‘Our findings showed a dramatic decrease in the prevalence of over-weight and obese children when the entire community was involved, and not just in a school setting.’
ST. ALBANS – Community partners and stakeholders in support of the RiseVT collaborative met at Northwestern Medical Center (NMC) Wednesday, to learn about its plans for advancement.
“This is about community and your ideas are going to be so important as to how we can scale this program up,” said Jill Berry Bowen, CEO of NMC and co-chair of the RiseVT movement. “Ultimately the result is to reduce obesity, but for now it’s really about making eating and physical activity enjoyable and pleasurable for this great community.”
RiseVT has aligned with the EPODE International Network (EIN), a European based non-for-profit that supports childhood obesity prevention programs across the world, via best practice sharing and capacity building initiatives. EPODE, an acronym of the French phrase ‘Ensemble Prévenons l’ObésitéDes Enfants,’ translates to ‘Together Let’s Prevent Childhood Obesity.’
With 46 member programs in 29 countries across the globe, EIN’s strength lies in its capacity to support members with scientific evaluation; multi-stakeholder collaboration; and public-private partnerships (PPP) at all levels.
“Rise-VT is now part of the EPODE International Network, since last year,” said Dr. Jean-Michel Borys, founder of EPODE, and a medical doctor specializing in Endocrinology, Metabolic Diseases and Nutrition.
“It’s so important as you start an initiative like this that you do an inventory of all of the great work that’s already going on in the community, and bring it together to do your own assessment as a community to figure out where there are gaps,” says Berry Bowen. “It’s not about recreating; it’s about accelerating what exists. We have such a wonderful program that we can lock in partners and they become a part of RiseVT.”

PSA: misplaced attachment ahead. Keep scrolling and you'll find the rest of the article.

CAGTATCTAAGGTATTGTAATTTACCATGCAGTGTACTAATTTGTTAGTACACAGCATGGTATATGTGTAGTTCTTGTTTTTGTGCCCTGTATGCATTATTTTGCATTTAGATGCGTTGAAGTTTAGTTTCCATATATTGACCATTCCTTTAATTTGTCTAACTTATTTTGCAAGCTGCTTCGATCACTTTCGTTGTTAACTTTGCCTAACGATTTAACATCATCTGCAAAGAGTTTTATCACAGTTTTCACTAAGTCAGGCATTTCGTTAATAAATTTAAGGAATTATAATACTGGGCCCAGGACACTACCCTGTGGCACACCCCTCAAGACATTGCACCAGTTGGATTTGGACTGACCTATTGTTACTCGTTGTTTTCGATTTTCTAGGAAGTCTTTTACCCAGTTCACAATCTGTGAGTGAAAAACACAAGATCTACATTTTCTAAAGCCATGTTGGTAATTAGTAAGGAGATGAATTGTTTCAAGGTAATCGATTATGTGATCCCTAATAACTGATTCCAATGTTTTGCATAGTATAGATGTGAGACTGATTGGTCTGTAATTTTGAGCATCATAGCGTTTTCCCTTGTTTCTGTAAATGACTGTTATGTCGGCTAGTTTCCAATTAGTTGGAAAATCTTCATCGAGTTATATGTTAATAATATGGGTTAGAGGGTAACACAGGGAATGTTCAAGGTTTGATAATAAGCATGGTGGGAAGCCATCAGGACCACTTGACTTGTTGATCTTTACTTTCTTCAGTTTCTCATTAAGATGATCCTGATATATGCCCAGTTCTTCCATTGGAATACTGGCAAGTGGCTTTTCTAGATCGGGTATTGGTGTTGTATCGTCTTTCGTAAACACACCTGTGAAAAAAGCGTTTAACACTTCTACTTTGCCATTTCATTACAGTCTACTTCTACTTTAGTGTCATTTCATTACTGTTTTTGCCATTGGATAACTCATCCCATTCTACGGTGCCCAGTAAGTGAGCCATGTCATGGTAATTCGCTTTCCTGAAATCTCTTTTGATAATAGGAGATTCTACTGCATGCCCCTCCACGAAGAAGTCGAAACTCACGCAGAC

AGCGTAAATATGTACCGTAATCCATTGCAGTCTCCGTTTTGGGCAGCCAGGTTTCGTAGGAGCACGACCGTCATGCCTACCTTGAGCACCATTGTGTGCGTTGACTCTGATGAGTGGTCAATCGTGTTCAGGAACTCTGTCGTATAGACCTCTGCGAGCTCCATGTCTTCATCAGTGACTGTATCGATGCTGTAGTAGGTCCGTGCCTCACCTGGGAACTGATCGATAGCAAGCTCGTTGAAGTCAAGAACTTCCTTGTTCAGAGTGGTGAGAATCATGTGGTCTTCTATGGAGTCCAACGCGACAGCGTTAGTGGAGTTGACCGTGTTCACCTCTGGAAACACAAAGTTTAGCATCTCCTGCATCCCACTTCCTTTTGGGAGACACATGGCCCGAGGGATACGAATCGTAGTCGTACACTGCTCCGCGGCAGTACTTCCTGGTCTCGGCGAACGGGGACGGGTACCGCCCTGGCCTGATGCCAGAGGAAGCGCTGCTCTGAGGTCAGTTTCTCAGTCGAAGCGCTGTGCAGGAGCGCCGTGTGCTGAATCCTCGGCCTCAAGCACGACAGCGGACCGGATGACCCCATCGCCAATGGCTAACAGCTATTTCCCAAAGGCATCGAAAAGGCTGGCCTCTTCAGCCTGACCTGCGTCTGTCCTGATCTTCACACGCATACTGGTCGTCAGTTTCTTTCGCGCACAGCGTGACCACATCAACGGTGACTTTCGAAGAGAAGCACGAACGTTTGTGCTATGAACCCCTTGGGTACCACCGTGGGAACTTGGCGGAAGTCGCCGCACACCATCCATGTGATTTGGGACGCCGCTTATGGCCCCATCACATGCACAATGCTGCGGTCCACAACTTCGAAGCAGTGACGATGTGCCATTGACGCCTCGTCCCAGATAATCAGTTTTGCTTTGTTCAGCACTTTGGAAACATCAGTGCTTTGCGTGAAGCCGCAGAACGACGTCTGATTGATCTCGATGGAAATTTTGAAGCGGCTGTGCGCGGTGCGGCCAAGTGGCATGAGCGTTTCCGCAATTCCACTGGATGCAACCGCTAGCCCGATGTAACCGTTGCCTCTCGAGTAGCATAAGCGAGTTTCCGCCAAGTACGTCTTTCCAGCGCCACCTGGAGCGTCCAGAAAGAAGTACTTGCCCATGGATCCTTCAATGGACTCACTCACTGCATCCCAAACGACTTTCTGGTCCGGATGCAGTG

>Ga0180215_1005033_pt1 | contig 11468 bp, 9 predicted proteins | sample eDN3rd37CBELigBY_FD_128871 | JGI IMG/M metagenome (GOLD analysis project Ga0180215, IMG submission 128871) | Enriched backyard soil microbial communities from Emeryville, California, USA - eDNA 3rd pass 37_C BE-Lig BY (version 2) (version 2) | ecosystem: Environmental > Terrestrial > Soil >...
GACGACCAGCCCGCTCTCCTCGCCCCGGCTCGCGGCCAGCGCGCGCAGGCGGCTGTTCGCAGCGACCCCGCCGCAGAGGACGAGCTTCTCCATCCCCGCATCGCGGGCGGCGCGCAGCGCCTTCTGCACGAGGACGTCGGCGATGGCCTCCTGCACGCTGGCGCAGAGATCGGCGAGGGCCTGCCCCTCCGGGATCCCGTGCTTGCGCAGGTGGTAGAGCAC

“We’re not here to replace what you’re doing (locally), because we see that there are so many wonderful things you’re doing,” said Pauline Harper, Director Advisory of EIN, in charge of strategic development. “We’re here to help the team of RiseVT regroup their work within the community. We want to support your work and help you scale it up, into a larger movement under this potential branding of RiseVT,” she explained to community partners in attendance, ranging from NMC decision makers; RiseVT staffers; supervisory union members; Vermont Department of Health workers; doctors, counselors and business owners.
“What we have noticed since being here, to our amazing and astounding relief, is that RiseVT truly is a pioneer in what community based programs are all about,” Harper said. During an initial membership interview, RiseVT received a strong score based on the EPODE criteria, earning a place amongst the top ten international programs. EPODE credits RiseVT as a Community Based Program (CPB), which carries out interventions or activities in its schools and family settings, within the community at large. CPB’s also require political endorsement and multi-stakeholder support.
Saving Pennies, Losing Pounds
Over the last thirty years the number of overweight people has steadily increased, with over 1.4 billion obese adults worldwide; with 27 percent of Franklin County residents considered obese. The goal of RiseVT is to continue to reduce obesity down to 25 percent by 2019.
The community based approach – bringing the political, scientific, private and public sectors together to support families into adopting healthy lifestyles and tackle obesity – is to the make the healthy option, the easy option.
EPODE’s original pilot study, conducted in French villages in 1992, posed the challenge: ‘Can we change the behavior of a family due to the children, education and community mobilization?’
“Our findings showed a dramatic decrease in the prevalence of over-weight and obese children when the entire community was involved, and not just in a school setting,” said Borys.
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